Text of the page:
How to Drink Good Wine on a Budget

You just need to know what to look for.

By: Kat Nyman

Raise your hand if you’ve spent far too many a Friday evening frantically searching for a bottle of vino to bring to [insert stressful social event here] only to reach for the $30 bottle of merlot because a) it’s merlot, your mother drinks it, it must be good; and b) it costs almost twice as much as you make in an hour, so again, it must be good. Spoiler alert: The wine, this situation, it’s not good.

Twenty-to-thirty-something-year-old women make up the demographic that drinks the most wine but often has the least amount of disposable income to spend on said wine. The result? A lot of us drinking god-awful bottles of merlot and wondering where our brunch money went.

In the complicated world of wine, price isn’t always an indication of quality. Meaning, you don’t have to be shelling out $30$40 to enjoy a high-quality and delicious bottle of wine. Enter the concept of value-driven wine regions. Though their wine-making traditions may be centuries old, these regions have yet to cultivate the clout that typically sends prices skyward for various reasons. For you, the consumer, this means that you’re able to buy some amazing wine from your local wine shop for under twenty bucks—i.e., a fraction of the cost of a Bordeaux.

This Saturday night, make a beeline for any of the sections selling wines from the following parts of the world. You won’t regret it.

 

The Loire Valley, France

It’s true: Many major wine regions in France produce wines that have hefty price tags. However, bottles from the Loire Valley region remain delicious and affordable. I won’t lie to you, the reasons for which the prices in this region remain on the low side are unknown to (wo)man—and most sommeliers predict this won’t last. So get drinking.

Varietals to look for: Muscadet (think über-crisp, lemony flavors), Cabernet Franc (Cabernet Sauv’s more interesting, younger brother; herbaceous, spicy).

Bottle suggestions: Pierre Henri Saint-Fiacre Muscadet Sevre et Maine 2015, Francois Chidaine Touraine Rouge 2015.

 

Portugal

Portugal is considered to be very much an “emerging” market as far as wine regions go. Vineyards in Portugal are planted with many different types of lesser-known varietals (experts might say they lack focus). This, combined with the fact that the country is in a bit of an economic tailspin, keeps demand and costs generally low. Regardless of this, ever the perfectionists, Portuguese producers are making some damn good vino in an enviably warm seaside climate. As a whole, Portugal tends to label wine by region and subregion, mostly to confuse you. Look for bottles from the Douro (for reds) and Vinho verde (for whites/rosé).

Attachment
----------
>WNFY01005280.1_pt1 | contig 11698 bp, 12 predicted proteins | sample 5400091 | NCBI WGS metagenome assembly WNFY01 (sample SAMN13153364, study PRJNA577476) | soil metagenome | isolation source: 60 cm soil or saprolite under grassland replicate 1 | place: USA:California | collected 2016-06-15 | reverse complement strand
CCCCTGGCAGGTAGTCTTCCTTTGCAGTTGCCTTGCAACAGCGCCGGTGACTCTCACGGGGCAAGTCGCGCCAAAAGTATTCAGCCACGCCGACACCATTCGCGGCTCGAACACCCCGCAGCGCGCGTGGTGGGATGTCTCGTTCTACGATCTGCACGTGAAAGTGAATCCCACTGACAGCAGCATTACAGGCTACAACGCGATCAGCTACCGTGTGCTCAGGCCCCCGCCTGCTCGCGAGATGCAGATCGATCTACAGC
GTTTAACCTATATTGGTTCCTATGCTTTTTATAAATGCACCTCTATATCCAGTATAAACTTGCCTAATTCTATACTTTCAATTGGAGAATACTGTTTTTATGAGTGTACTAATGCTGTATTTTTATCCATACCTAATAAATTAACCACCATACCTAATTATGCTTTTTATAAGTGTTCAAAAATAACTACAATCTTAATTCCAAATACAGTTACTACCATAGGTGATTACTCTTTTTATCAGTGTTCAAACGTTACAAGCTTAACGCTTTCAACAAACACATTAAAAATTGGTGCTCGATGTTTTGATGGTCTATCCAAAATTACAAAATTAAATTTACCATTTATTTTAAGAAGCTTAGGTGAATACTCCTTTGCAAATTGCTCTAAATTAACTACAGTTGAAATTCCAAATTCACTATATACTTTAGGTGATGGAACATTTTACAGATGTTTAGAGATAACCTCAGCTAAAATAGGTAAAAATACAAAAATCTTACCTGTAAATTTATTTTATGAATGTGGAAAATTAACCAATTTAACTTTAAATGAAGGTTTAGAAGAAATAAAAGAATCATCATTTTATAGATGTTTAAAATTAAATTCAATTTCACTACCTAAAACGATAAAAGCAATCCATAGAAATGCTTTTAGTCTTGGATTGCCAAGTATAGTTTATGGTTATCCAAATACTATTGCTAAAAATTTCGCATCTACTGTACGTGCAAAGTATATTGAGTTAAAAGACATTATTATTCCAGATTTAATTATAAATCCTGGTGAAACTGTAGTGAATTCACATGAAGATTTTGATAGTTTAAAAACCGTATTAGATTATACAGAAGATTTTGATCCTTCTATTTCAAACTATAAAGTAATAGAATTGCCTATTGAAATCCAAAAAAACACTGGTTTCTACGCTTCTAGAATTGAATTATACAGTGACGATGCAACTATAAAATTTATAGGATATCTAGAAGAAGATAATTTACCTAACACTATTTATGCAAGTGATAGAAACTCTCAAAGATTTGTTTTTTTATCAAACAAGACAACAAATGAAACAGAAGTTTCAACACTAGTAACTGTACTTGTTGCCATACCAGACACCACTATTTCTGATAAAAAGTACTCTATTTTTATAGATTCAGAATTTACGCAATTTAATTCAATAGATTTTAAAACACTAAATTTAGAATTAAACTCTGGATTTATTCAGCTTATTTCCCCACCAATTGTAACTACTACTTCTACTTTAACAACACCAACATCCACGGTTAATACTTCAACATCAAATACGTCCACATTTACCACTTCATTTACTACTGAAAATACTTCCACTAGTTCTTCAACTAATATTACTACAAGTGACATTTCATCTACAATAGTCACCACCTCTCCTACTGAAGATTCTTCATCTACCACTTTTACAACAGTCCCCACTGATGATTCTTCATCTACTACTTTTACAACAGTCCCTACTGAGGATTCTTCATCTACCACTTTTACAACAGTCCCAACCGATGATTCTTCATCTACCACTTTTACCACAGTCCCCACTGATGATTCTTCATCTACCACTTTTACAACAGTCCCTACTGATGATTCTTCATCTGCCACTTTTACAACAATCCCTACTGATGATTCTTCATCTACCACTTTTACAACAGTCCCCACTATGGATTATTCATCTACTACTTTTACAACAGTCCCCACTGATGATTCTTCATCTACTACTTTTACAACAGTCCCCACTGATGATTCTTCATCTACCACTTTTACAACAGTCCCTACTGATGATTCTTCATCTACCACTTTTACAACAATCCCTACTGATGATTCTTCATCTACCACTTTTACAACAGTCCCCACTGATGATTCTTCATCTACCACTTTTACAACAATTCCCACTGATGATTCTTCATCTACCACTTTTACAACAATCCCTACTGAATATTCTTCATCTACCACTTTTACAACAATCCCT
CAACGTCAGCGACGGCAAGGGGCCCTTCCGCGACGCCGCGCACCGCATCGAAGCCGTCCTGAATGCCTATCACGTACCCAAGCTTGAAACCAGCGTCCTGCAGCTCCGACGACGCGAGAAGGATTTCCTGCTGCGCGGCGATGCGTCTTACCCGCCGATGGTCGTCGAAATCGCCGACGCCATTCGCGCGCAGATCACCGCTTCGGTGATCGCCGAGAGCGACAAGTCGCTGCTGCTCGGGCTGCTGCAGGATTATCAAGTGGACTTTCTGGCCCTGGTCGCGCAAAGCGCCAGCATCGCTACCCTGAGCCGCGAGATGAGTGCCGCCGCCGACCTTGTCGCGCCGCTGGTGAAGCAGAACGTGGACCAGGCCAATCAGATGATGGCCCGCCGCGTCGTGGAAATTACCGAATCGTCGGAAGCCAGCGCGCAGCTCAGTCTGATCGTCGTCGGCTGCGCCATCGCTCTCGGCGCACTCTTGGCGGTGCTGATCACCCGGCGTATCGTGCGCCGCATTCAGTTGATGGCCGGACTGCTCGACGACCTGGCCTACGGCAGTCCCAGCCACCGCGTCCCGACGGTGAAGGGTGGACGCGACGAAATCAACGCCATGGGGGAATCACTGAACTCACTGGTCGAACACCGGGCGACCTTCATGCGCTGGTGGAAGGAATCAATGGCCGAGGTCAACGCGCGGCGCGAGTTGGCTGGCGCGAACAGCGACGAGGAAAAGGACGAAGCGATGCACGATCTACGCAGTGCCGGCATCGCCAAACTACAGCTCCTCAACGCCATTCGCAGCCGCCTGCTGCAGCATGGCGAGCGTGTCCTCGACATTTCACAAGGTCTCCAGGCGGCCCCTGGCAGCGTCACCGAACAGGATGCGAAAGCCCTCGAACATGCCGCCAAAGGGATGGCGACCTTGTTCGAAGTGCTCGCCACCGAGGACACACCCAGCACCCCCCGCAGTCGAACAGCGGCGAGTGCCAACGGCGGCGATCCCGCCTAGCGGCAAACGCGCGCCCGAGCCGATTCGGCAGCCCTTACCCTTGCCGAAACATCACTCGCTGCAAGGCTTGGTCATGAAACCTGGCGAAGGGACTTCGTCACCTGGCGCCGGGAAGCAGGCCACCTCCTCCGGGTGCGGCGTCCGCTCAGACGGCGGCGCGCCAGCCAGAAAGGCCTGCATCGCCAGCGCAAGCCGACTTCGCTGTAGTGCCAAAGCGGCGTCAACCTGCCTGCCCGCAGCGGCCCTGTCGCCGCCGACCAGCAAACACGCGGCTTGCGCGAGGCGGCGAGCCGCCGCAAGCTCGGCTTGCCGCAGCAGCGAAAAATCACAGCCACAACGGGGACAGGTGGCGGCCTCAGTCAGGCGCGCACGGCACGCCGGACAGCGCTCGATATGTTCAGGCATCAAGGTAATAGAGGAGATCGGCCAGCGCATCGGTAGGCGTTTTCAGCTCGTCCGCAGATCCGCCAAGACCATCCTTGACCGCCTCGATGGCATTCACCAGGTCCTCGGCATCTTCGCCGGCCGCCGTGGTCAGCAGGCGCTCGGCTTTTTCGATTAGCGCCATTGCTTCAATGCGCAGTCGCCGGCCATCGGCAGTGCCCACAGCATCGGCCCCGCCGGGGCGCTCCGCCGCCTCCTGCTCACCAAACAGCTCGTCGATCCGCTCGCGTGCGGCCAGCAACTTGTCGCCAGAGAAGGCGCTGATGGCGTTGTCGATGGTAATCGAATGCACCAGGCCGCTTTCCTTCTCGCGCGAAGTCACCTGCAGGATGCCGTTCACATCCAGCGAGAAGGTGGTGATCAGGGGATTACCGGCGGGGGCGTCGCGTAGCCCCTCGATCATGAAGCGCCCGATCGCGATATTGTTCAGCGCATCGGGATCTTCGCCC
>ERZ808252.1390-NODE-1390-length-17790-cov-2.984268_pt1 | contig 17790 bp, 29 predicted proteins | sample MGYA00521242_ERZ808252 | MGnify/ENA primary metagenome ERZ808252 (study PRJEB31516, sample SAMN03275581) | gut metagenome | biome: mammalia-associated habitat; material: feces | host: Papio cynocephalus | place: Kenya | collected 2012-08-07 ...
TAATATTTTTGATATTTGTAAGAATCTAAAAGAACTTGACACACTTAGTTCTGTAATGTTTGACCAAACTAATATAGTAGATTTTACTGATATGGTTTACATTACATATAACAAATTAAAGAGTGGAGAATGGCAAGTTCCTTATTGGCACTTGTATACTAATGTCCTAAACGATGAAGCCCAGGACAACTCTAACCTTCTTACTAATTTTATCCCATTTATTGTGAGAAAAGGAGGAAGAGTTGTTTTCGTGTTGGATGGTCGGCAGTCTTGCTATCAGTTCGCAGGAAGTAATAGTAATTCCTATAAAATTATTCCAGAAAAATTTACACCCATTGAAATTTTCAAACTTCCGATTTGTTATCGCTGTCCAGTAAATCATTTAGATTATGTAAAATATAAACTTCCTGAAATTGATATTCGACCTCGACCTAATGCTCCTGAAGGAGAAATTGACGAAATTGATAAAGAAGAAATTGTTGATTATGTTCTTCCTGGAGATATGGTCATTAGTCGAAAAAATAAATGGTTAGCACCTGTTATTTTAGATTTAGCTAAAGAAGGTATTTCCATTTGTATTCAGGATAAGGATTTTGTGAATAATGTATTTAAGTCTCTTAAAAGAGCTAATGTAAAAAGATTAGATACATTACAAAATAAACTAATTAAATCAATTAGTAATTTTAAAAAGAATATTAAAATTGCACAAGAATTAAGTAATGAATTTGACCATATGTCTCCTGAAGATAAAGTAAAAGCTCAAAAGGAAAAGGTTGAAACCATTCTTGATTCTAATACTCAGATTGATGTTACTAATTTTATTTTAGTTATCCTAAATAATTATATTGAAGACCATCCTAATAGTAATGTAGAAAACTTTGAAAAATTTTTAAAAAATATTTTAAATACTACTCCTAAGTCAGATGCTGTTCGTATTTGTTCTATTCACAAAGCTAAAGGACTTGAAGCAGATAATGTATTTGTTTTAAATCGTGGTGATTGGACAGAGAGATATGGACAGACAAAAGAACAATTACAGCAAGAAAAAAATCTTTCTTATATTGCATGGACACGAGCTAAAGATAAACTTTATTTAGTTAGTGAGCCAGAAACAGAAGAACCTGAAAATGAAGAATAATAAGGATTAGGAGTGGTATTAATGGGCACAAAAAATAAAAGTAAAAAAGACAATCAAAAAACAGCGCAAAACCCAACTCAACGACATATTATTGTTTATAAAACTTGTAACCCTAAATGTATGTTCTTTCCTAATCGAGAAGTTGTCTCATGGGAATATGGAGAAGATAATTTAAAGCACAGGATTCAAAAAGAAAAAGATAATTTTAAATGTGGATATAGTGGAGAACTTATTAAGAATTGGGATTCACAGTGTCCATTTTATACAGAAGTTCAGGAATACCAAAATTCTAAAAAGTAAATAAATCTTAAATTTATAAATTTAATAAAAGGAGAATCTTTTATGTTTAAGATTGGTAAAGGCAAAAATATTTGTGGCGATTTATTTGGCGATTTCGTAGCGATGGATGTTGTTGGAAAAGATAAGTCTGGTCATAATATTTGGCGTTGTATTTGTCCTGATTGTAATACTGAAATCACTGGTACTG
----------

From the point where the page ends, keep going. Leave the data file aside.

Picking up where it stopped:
Varietals to look for: Tinta Roriz (aka Tempranillo—smoky, sexy tobacco notes), Alvarinho (off-dry stone fruit and petrol flavors).

Bottle suggestions: Casa Santos Lima Bonavita, Quinta da Aveleda Loureiro-Alvarinho Vinho Verde.

 

Chile

For a while there (OK, a long while), trying to find a good-quality bottle of Chilean wine was difficult, to say the least. Although the tradition of Chilean wine making dates back to the 16th century, a lack of technology and resources made “quantity over quality” the motto. In recent years, a mass amount of foreign investing in the Chilean wine industry has made quality and exports soar. Chile is a gem in the wine world that is still working its way back from the near dead. Good thing for you, the wine world likes an underdog.

Varietals to look for: Carménère (a “holy shit” varietal boasting beautiful black fruit and leather notes), Sauvignon Blanc (tart, spicy, and grassy).

Bottle suggestions: Chono Single Vineyard Carmenere, Quinty “Q”Sauvignon Blanc 2013.

 

South Africa

All that glitters isn’t gold, as folks in the South African wine industry have discovered. Despite having an ideal climate and terroir for grapes, South African winemakers battled a total Phylloxera (an evil aphid-type pest) obliteration in the late 19th century, a devastating high-supply, low-demand wine market, and boycotts due to the Apartheid system. These problems are now somewhat sorted, and the South African wine industry is slowly but surely clawing its way back into our hearts.

Varietals to look for: Cabernet Sauvignon (dark chocolate, plum notes), Chenin Blanc (mineral-driven honey flavors that will make you open up and say “aah, yes please”).

Bottle suggestions: A.A Badenhorst “Secateurs” Chenin Blanc 2018, Indaba Mosaic.

 

Spain

Did you really think I wasn’t going to mention Spain? Come on now. The Spanish have been making incredible, earthy, and flavorful wines since forever, but the first “fine” wine on record was made in 1852, putting them well behind their French and Italian neighbors. Spain (like Portgual) tends to work with varietals that are hidden from the limelight. The fact that there is less demand for these wines keeps prices low, while quality remains high. Spanish wines are generally unfiltered and unrefined, making them super-rich and smoky, and doubled down on quality. I recommend searching high and low for wines from Northern Spain, specifically Rioja and Ribera Del Duero.

Varietals to look for: Garnacha (raspberry, smoky, white pepper goodness), Verdejo (grapefruit and lychee flavors everywhere).

Bottle suggestions: Bielsa Garnacha 2013, Real Rubio Blanco Rioja 2014.

 

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